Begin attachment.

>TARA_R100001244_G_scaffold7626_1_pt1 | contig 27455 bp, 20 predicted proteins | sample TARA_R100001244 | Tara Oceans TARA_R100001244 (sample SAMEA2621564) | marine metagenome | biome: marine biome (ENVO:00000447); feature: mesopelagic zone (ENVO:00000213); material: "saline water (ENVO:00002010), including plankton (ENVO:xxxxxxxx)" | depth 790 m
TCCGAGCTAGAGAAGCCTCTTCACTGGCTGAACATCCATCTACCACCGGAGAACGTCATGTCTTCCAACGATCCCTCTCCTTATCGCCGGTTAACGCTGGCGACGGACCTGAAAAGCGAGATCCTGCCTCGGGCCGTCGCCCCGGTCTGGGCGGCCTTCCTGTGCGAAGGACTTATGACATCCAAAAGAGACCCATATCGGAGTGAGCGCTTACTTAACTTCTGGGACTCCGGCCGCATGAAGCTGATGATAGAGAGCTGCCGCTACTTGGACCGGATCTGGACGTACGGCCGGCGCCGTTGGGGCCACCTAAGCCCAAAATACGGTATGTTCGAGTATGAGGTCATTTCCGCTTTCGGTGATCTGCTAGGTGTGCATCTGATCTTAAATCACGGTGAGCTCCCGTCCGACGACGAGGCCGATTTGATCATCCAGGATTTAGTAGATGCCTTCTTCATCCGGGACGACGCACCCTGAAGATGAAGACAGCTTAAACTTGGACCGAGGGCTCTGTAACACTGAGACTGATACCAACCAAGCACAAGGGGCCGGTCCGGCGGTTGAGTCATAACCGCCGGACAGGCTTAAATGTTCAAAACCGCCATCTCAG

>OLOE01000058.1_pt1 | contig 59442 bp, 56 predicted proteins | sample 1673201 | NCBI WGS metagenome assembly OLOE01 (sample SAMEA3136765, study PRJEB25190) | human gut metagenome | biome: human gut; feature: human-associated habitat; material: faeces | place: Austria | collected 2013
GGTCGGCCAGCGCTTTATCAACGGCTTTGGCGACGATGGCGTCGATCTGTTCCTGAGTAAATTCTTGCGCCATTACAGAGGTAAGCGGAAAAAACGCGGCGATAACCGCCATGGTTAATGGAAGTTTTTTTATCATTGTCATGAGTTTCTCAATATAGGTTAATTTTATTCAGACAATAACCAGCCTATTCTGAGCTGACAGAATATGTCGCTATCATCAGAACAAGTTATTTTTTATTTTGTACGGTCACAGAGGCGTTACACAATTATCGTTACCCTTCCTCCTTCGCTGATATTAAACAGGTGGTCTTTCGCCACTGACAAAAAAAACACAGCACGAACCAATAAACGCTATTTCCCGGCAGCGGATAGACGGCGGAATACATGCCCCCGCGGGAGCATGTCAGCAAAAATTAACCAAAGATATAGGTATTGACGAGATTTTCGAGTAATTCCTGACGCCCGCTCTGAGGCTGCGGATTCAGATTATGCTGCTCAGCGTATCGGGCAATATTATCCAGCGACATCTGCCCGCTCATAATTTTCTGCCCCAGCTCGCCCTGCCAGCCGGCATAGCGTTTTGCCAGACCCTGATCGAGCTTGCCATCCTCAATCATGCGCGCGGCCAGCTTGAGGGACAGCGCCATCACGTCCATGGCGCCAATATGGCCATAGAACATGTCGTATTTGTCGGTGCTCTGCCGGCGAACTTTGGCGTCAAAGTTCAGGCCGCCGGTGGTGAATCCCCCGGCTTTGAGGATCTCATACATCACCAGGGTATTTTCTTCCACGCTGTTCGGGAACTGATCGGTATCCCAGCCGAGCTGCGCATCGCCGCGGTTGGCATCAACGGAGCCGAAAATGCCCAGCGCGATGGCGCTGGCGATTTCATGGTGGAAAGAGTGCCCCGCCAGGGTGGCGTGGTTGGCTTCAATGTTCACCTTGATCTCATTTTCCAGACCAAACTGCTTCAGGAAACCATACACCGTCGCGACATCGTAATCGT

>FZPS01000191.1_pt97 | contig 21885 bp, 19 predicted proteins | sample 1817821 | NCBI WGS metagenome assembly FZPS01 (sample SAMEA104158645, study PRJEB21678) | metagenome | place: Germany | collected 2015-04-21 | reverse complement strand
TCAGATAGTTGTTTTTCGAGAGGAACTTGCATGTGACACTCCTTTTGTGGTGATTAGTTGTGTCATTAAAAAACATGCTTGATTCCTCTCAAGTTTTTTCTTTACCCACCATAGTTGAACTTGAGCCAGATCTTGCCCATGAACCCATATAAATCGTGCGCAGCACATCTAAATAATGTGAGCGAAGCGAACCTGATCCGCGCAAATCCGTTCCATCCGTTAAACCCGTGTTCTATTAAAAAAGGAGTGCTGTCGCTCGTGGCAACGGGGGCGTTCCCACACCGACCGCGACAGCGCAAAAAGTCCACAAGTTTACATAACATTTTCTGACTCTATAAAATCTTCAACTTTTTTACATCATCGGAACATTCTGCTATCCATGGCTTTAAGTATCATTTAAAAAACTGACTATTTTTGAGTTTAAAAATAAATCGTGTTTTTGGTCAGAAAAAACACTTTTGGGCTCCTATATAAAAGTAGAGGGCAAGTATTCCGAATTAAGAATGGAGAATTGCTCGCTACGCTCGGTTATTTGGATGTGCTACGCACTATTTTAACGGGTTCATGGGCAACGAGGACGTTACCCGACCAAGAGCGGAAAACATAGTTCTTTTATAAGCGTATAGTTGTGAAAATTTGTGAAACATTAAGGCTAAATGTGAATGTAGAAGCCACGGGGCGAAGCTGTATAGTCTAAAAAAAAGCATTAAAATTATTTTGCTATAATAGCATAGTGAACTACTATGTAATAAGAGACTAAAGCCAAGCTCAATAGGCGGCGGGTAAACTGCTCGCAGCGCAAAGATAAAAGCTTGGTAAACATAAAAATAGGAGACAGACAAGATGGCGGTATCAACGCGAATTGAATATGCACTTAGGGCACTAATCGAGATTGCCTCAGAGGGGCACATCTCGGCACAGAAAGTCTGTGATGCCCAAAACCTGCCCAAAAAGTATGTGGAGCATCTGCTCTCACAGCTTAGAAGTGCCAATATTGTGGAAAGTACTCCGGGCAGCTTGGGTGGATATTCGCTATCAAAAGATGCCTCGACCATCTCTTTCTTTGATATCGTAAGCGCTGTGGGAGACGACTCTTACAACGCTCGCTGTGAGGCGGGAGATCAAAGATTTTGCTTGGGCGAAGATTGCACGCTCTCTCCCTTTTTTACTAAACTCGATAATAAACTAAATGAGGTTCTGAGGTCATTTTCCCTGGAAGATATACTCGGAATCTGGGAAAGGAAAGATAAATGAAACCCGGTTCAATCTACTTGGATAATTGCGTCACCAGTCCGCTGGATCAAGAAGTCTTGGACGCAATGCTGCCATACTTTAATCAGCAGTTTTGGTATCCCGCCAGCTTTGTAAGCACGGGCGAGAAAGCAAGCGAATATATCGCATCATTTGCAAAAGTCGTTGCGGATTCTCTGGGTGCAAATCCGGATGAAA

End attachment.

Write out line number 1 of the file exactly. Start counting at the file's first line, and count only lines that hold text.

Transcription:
>TARA_R100001244_G_scaffold7626_1_pt1 | contig 27455 bp, 20 predicted proteins | sample TARA_R100001244 | Tara Oceans TARA_R100001244 (sample SAMEA2621564) | marine metagenome | biome: marine biome (ENVO:00000447); feature: mesopelagic zone (ENVO:00000213); material: "saline water (ENVO:00002010), including plankton (ENVO:xxxxxxxx)" | depth 790 m